Requirements Traceability Matrix is not only for requirements

Originally published June 14, 2019, updated April 23, 2021

When it comes to succesful test management, traceability of testing objects is one of the most important factors, as it facilitates development team members synchronize their work and communicate with each other on the highest level. The consequences of focusing on that functionality can only be positive. Thanks to implementation of the Traceability Matrix, the whole process of software testing speeds up, and the number of possible bugs significantly drops. In the end, you will release a complete product which will meet your customers’ needs. How to benefit from all these advantages during your software development? The first thing you need to do is bring your test management into Jira. Having Jira as your testing tool can turn out to be a perfect solution for your project for many reasons, and top traceability is undoubtedly at the forefront, especially when it comes to workflow organization. 

The Jira Revolutions

By moving your test management into Jira, you only can win. If your team already manages their software project insideAtlassian suite (which is very likely, considering the fact that Jira owns a market share of about 33% in software configuration management), you won’t have to invest in any additional training for them, as testing process will become entirely integrated with the rest of the development. You’ll provide the team with a well-known environment to work in, so all actions will be intuitive and easy to implement. As it would be impossible to display all relations between the objects if the requirements specification, tests and test results were stored in separate files or programs, the ability to finally put them together sounds revolutionary, doesn’t it?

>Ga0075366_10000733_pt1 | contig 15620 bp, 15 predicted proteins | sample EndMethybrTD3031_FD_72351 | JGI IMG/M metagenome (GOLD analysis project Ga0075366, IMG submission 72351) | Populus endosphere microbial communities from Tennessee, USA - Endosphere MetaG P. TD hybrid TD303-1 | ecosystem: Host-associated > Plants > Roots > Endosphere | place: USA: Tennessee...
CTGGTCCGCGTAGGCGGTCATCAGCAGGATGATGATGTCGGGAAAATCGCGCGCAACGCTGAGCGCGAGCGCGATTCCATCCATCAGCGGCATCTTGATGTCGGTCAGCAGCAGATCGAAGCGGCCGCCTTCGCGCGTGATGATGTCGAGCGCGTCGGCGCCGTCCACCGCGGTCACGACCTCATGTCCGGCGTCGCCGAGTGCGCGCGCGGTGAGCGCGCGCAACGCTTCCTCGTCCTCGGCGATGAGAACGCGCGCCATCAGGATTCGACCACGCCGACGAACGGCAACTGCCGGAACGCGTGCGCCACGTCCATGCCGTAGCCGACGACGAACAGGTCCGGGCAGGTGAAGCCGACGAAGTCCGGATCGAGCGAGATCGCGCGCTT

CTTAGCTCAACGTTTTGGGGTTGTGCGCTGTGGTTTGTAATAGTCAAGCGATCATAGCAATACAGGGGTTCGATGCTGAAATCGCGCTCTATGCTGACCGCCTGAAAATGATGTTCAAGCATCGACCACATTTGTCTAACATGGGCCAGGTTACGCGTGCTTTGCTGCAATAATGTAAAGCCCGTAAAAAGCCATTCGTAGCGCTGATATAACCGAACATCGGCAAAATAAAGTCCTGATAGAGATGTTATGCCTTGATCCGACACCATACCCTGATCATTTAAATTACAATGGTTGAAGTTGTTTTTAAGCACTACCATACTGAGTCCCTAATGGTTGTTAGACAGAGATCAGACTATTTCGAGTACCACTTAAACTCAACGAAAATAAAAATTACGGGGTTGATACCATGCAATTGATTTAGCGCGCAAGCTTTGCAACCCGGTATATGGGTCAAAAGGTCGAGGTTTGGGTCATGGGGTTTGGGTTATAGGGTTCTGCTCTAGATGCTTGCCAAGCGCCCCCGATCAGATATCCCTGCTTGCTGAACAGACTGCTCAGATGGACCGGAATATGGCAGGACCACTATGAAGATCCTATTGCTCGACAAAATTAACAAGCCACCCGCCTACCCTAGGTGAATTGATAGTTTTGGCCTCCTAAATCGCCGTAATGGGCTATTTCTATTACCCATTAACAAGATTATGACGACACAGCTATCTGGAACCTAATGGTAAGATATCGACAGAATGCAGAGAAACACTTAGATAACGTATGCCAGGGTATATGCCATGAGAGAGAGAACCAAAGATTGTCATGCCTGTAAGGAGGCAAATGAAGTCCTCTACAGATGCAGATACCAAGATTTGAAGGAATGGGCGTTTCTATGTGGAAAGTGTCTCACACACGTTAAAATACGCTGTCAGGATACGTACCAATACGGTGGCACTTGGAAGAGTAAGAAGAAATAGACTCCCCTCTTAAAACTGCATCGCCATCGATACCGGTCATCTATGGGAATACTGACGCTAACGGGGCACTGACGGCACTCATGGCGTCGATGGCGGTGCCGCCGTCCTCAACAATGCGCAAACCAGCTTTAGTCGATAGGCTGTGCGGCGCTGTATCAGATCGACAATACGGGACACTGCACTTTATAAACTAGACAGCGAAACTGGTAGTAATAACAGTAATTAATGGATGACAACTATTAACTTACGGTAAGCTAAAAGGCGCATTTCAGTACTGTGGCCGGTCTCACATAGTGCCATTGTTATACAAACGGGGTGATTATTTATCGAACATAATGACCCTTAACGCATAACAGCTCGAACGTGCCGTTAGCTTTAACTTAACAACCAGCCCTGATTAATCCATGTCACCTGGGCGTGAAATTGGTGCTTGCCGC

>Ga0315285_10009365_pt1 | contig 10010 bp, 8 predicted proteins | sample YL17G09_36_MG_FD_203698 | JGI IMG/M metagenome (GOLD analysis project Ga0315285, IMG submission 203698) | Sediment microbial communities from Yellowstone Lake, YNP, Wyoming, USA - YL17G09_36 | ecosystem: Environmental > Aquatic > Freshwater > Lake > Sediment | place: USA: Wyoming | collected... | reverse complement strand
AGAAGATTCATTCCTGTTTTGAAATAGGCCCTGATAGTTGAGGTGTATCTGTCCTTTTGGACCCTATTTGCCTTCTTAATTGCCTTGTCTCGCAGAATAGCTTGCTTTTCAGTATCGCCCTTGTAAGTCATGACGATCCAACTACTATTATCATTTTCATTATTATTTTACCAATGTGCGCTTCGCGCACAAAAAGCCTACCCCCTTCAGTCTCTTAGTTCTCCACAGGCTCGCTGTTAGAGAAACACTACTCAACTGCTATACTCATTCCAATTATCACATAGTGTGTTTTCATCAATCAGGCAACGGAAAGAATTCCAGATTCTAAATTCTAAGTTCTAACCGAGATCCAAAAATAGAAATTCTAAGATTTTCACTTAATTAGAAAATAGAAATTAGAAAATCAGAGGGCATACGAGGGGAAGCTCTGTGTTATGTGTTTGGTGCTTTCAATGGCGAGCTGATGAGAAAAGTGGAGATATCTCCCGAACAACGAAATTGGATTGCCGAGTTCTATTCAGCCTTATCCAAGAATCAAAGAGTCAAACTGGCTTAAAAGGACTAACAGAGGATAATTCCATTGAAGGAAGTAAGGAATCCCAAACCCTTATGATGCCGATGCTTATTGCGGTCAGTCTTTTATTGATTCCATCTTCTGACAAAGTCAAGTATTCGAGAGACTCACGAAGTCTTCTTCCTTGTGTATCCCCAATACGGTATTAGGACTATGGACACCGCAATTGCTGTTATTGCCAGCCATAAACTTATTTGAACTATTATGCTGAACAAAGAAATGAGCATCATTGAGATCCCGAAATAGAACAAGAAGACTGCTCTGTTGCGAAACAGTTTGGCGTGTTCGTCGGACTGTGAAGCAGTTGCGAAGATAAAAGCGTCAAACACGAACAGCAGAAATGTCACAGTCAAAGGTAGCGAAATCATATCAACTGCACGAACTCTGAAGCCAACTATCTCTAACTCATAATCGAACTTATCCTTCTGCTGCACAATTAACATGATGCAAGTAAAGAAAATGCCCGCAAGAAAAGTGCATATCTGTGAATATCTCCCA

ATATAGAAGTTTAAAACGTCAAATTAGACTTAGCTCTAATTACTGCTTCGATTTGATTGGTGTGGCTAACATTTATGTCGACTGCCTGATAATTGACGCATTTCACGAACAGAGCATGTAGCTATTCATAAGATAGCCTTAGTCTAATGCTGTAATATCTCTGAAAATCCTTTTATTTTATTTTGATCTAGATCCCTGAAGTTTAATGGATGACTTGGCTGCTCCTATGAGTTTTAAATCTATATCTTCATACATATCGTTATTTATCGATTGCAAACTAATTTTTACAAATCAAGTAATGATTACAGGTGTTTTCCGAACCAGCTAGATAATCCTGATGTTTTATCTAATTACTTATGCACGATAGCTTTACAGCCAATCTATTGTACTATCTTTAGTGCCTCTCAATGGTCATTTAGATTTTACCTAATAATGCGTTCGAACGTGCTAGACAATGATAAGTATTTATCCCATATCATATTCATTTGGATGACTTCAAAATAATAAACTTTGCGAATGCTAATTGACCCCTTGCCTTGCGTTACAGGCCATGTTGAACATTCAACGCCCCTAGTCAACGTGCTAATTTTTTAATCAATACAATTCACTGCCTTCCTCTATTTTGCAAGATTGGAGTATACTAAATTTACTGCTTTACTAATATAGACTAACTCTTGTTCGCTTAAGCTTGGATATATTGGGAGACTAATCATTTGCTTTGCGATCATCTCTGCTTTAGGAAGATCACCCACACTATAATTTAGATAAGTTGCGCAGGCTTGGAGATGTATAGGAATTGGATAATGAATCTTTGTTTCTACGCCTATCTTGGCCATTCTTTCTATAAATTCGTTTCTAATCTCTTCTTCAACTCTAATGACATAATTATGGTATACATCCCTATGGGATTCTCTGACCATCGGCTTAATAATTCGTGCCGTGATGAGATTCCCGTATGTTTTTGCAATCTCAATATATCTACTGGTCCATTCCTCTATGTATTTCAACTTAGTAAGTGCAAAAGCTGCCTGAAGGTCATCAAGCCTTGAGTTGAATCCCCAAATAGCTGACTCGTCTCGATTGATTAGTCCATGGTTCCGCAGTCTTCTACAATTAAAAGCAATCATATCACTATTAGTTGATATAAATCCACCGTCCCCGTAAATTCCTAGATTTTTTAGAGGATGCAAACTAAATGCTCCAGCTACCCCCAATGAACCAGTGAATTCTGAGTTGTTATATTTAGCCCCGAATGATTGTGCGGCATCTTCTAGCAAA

Jira basic features often aren’t enough for advanced users, as their projects tend to require more complicated solutions. That’s why there are a lot of test management tools designed to make testers’ work more efficient. One of them is our Requirements and Test Management for Jira (RTM)It makes the project scope transparent for all the team members and has a wide range of other functionalities. RTM allows to track the whole software project from end to end. Gathering requirements, assigning test cases to them, setting up test plans and verifying their executions, reporting defects, and coverage – you can do all that in a single place. Last but not least, our app lets you seamlessly link testing objects to Epics and users stories, and search for them like for regular Jira issues. Using RTM, you’ll get a complete and continuous process – what more can testing teams wish for?

What is the Matrix… and why do you need it

As Morpheus from the famous Matrix movie said: No one can be told what the Matrix is. You have to see it for yourself. 

The quote from the famous movie can refer to the Traceability Matrix in Requirements and Test Management for Jira too, as it’s best to discover for yourself how much it can upgrade your project management. Don’t be afraid and dive into the world of RTM, where you can track all testing elements and make sure any detail won’t be omitted. If you’re still not convinced, let us lift the veil of secrecy for you. RTM Traceability Matrix is a special panel which lists issues of one type and verifies their associations with requirements, tests or defects. It also shows the total number of relationships for each issue and the percentage of coverage for both X and Y axes (columns and rows of the chart).

RTM screen view: (TPJ) Functional Requirements / (TPJ) Test Cases

Thanks to the Requirements Traceability Matrix feature, we can track which objects are already covered or included in a superior category

How to use the Requirements Traceability Matrix